Back in April, I had the honor of emceeing Taste of Atlanta’s Best Sommelier Contest at Del Frisco’s Grille in Atlanta. The four finalists, Christopher Boyette (Restaurant Eugene), Patrick Guilfoil (Woodfire Grill), Ryan Reardon (Bella Italia) and Brian White (The Ritz Carlton Downtown), competed admirably and brought honor to their respective dining establishments.
And while I’d like to regale White with oodles of kudos for winning, that’s not exactly what I want to talk about this week. As part of the competition, the sommeliers were asked to make pairings for the menu created by Del Frisco’s chef, A.J. Buchanio. One of his courses was a tuna tartar taco with avocado and spicy mayonnaise. Two of the four finalists picked a German riesling for this light, summery dish. They had dozens of wines from around the world to choose from, yet they went with the riesling, a stellar choice on my scorecard.
But let’s be honest here, who that is reading these words right now would plunk down 40 bucks for a German riesling the next time they dine out? If not for the confident encouragement by experts like Boyette, Guilfoil, Reardon and White, not many would experience the delights of these wines.
Before I get to why wine guys like these see the beauty of German riesling, let’s address the beastly side of this wine.
No doubt about it, labels sell (or don’t sell) wine. Winemakers who put complicated or unfriendly marks on their labels do so at their own peril. Most Americans find German wine labels pretty perilous. Whether it’s the old school Sütterlin script, the multisyllabic words or drab ink drawings of ancient villages, these labels are anything but approachable.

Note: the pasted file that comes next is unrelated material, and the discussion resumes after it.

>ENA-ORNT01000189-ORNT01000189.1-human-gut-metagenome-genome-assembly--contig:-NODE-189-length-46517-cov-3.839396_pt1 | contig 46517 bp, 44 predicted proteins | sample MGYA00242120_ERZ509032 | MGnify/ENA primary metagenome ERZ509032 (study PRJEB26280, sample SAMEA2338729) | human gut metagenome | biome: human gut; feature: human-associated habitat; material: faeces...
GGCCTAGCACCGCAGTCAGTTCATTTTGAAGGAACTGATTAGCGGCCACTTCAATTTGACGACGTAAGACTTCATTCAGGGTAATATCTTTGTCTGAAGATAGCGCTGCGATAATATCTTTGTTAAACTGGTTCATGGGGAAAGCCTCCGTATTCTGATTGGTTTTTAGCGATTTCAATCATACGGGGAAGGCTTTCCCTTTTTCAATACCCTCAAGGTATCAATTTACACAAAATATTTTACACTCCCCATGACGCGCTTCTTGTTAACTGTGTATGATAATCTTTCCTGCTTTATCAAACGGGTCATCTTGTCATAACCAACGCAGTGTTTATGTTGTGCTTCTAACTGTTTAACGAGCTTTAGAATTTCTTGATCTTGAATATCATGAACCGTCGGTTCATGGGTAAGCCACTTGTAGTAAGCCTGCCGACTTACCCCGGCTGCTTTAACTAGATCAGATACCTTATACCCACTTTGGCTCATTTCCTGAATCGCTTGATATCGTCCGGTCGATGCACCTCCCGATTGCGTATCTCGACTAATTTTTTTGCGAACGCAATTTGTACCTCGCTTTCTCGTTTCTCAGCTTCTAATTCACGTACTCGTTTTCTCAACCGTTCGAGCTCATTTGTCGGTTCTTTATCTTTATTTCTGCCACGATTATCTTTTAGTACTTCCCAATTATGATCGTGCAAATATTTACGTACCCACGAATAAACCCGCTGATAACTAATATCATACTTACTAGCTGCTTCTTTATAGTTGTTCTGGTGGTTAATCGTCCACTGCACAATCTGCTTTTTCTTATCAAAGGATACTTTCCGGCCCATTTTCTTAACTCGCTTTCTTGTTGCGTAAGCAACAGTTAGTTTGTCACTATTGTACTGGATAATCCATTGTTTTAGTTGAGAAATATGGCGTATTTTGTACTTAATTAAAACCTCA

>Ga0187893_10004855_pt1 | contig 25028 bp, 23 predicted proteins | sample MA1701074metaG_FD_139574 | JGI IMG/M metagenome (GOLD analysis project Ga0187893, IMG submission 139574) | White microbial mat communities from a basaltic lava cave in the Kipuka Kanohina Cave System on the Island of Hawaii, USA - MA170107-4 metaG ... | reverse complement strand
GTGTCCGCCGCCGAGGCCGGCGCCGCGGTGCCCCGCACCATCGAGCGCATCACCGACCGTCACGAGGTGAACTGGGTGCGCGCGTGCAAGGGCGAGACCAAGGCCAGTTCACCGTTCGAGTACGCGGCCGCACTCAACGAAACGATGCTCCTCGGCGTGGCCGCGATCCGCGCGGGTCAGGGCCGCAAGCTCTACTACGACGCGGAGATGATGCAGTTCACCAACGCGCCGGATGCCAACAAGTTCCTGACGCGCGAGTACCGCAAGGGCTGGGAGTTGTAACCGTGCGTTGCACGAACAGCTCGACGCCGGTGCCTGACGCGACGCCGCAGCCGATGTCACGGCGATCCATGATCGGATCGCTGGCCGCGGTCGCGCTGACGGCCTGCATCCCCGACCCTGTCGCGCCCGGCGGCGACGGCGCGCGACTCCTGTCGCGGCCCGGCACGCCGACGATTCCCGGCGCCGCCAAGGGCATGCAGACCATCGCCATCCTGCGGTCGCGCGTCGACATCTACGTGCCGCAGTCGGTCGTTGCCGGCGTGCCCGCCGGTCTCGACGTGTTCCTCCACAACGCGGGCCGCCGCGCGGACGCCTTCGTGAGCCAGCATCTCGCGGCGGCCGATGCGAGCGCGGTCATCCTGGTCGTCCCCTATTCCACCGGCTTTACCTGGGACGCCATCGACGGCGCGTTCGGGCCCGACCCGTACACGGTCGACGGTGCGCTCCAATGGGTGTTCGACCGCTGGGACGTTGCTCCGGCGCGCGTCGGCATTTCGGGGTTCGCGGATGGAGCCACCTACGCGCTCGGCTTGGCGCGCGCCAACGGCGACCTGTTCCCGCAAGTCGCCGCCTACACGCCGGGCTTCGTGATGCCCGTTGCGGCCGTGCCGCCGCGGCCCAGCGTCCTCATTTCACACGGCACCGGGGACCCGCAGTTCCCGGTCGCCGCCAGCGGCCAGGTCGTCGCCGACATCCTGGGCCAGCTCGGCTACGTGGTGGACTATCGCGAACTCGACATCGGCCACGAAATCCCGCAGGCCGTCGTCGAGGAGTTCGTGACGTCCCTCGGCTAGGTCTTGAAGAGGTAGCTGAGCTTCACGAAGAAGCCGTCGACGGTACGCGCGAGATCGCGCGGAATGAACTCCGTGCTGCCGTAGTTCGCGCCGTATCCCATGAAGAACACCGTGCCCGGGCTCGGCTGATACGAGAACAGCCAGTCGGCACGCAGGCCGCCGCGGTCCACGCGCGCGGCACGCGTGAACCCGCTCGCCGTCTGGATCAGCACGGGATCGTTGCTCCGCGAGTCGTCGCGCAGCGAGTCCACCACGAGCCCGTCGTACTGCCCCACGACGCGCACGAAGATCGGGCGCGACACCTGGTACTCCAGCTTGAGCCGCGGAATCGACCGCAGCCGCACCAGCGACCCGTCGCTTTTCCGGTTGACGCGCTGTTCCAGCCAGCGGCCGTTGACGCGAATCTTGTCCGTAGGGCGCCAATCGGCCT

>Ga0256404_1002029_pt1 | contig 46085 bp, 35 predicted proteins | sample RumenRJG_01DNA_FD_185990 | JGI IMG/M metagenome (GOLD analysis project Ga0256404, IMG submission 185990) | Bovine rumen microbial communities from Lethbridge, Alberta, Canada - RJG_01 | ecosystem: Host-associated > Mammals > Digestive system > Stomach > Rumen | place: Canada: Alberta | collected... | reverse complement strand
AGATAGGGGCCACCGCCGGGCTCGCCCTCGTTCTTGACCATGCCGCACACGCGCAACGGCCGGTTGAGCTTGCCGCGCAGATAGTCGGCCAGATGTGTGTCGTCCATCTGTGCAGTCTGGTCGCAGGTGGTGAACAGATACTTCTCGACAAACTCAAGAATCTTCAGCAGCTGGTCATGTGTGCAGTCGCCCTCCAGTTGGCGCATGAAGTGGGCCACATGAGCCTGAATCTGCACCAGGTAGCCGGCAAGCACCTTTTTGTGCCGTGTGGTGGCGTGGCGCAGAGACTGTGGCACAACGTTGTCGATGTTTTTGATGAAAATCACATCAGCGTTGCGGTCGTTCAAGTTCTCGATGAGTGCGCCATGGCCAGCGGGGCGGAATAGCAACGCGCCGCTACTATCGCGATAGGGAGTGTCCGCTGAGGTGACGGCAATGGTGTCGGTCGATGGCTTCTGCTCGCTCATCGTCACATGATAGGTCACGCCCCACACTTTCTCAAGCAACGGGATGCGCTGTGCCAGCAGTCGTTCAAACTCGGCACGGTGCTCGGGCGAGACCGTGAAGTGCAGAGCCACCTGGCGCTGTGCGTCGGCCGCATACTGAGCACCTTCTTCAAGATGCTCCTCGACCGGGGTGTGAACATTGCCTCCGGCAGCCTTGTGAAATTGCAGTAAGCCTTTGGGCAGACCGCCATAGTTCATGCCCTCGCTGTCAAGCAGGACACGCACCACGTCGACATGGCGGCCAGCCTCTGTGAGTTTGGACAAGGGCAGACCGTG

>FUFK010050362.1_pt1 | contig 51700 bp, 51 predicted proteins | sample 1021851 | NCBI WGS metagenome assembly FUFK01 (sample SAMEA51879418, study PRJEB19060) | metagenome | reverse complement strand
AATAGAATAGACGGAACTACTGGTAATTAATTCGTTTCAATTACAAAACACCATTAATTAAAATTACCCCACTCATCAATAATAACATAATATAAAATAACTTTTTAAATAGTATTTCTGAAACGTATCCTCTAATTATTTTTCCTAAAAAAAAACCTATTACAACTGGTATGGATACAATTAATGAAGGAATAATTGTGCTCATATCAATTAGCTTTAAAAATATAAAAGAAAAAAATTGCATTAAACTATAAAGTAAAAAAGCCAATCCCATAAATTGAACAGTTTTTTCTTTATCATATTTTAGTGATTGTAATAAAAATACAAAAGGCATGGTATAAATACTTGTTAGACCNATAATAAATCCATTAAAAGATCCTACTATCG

Image is another problem. I dare you to go up to a co-worker—as long as your co-worker is not a competition-level sommelier—and ask him or her what’s the first word they think of when you say “riesling.” Nine out of 10 times, they’ll say “sweet.”
OK, people, repeat after me: “All rieslings are not sweet.” Are there rieslings out there that are sweet? Yes. Trockenbeerenauslese (there are those fun multisyllabic words again) wines are some of the most exciting and sweet dessert wines in the world. Are there insipid, cheap, lightly sweet rieslings out there? Again, yes. These are the exceptions, however.
As the Best Sommelier contestants will tell you, well-made, high-quality German rieslings offer balance, finesse, complexity and food compatibility not found in wines from many other regions. Unfortunately, we can’t all have a sommelier sitting on our shoulder encouraging us to be unafraid of rieslings when it comes time to order a wine.
So why did half of the finalists pick a German riesling for the raw tuna course?
There are several. The first that comes to my mind is alcohol. Many German rieslings are under 12 percent alcohol (the wine I review this week has merely 10 percent). The 56 guests/spectators at the competition had four courses and four wines parade before them that night. That’s a lot of alcohol, especially if you want to pair the steak course with a California cab and its 15 percent alcohol—which several of the competitors did.
Raw foods and spicy foods can clash with many wines, especially tannic red wines or wines low in acidity. As a grape, riesling is blessed with lots of natural acidity, which can brighten up a food’s flavors. Raw tuna can actually gain a berry-like, fruity quality when matched with a crisp white, like riesling. Also, the zippy, tart, citrus notes can counterbalance a dish’s fiery notes, like those in the spicy mayonnaise.
I don’t know about those four out of five dentists who recommend one toothpaste over another, but two out of four sommeliers agree: German rieslings can brighten up any wine dinner.
Gil Kulers is a certified wine educator and a consultant for a metro-Atlanta wine shop. You can reach him at firstname.lastname@example.org.
Note: Wines are rated on a scale ranging up from Thumbs Down, One Thumb Mostly Up, One Thumb Up, Two Thumbs Up, Two Thumbs Way Up and Golden Thumb Award. Prices are suggested retail prices as provided by the winery, one of its agents, a local distributor or retailer.
— Gil Kulers, AJC Drink blog